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Covid: ‘No evidence’ virus levels decreasing in England

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Scientists tracking the spread of coronavirus in England say infection levels in the community may have risen at the start of the latest lockdown.

Swab tests indicate 1.58% had the virus during the period 6-15 January, with the highest level, 2.8%, in London.

The Imperial College London researchers say there was “no strong evidence” of these high infection levels falling.

The past few days have seen a clear slowdown in the number of lab-confirmed cases reported daily by the government.

But the Imperial College London researchers say their data – based on swab tests from 143,000 people across England, of which nearly 2,000 were positive for the virus – is more up to date because it does not rely on those being tested developing symptoms and then waiting to have their infections confirmed by a laboratory.

The researchers say the government’s latest daily case figures may reflect a drop in cases just after Christmas, which is only now being registered.

And they suggest infection levels may have gone up in early January as a result of people’s activity increasing after the Christmas holiday period.

They admit there is some uncertainty in their data amid a “fast-changing situation” but conclude health services will remain under extreme pressure.

Ministers say the Imperial College London report does not yet reflect the impact of the national lockdown in England.

The UK recorded another all-time high of daily coronavirus deaths on Wednesday. A further 1,820 people died within 28 days of a positive Covid test, according to government figures – taking the total number of deaths by that measure to 93,290.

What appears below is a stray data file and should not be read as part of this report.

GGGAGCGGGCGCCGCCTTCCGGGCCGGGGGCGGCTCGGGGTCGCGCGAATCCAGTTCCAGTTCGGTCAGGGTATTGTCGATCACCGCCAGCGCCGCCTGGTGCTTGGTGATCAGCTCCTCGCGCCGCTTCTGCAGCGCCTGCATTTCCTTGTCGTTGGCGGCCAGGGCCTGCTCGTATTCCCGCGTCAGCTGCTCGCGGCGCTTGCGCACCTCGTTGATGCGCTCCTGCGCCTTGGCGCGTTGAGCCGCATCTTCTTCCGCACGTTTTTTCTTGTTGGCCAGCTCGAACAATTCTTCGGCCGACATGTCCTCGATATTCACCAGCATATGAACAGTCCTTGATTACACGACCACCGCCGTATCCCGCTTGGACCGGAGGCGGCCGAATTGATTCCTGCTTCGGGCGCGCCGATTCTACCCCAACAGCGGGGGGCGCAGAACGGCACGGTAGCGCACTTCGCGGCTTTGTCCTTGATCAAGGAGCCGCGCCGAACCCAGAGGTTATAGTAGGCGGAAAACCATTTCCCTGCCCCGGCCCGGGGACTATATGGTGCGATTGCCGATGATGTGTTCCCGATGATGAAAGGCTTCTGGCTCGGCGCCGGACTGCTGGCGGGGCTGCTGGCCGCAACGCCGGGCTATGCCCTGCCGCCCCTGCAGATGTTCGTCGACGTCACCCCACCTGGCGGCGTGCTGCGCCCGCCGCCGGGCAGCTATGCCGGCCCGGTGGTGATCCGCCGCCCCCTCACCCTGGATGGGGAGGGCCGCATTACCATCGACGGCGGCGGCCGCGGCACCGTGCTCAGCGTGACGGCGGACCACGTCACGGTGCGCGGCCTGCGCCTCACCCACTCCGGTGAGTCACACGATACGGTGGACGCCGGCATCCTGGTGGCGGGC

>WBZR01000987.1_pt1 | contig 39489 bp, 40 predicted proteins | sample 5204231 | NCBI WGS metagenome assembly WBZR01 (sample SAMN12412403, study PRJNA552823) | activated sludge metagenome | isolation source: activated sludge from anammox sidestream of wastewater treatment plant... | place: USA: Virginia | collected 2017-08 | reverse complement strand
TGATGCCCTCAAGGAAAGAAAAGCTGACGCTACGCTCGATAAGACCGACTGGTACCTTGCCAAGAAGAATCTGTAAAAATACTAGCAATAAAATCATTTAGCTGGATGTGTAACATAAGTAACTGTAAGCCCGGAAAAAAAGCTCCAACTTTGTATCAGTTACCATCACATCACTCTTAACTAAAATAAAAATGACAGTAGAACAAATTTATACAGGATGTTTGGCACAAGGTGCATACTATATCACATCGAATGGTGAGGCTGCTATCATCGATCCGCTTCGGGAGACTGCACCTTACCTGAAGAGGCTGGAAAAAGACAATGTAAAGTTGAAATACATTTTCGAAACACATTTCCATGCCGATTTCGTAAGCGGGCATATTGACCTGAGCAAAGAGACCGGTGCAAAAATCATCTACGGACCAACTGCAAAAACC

In an interview with broadcasters, Prime Minister Boris Johnson said there will be “tough weeks to come” but he hoped there would be a “real difference” by spring as the vaccine programme accelerates.

It comes as another 60 NHS Covid-19 vaccination centres in England, including a mosque in Birmingham and a cinema in Aylesbury, will welcome their first patients later.

Ministers have sought to reassure people in the top four priority groups for the Covid vaccination that they will get their jab by the government’s mid-February target, following complaints from some GPs about unpredictable supplies.

Some 4.6m people in the UK have now received the first dose of a Covid vaccine.

‘Immense pressure’

The director of the Imperial College London programme, Prof Paul Elliott, said the third lockdown was not having the same impact as the first, in April.

Facebook mobility data, which tracks people’s movements, suggested a fall in activity at the end of December but a rise at the start of the new year.

And Prof Elliott said everyone should “reduce their mobility as much as we can”.

A new, more transmissible variant and the fact larger households and deprived communities were more likely to be affected, may also be factors.

The latest round of results from Imperial College’s React-1 infection survey are interim and have not yet been published.

The survey is one source of data used to estimate the UK’s reproduction (R) number, along with other surveys, from the Office for National Statistics (ONS) for example, and figures on confirmed cases and hospital admissions.

The researchers hope to recruit people who have been vaccinated to future surveys but added it would be “a large number of weeks or months” before that was possible.

Prof Elliott said the data would be monitored closely.

“To prevent our already stretched health system from becoming overwhelmed, infections must be brought down,” he said.

“If prevalence continues at the high rate we are seeing, then hospitals will continue to be put under immense pressure and more and more lives will be lost.”

Health and Social Care Secretary Matt Hancock said the React findings showed “we must not let down our guard over the weeks to come”.

“It is absolutely paramount that everyone plays their part to bring down infections,” he said.

“This means staying at home and only going out where absolutely necessary, reducing contact with others and maintaining social distancing.”

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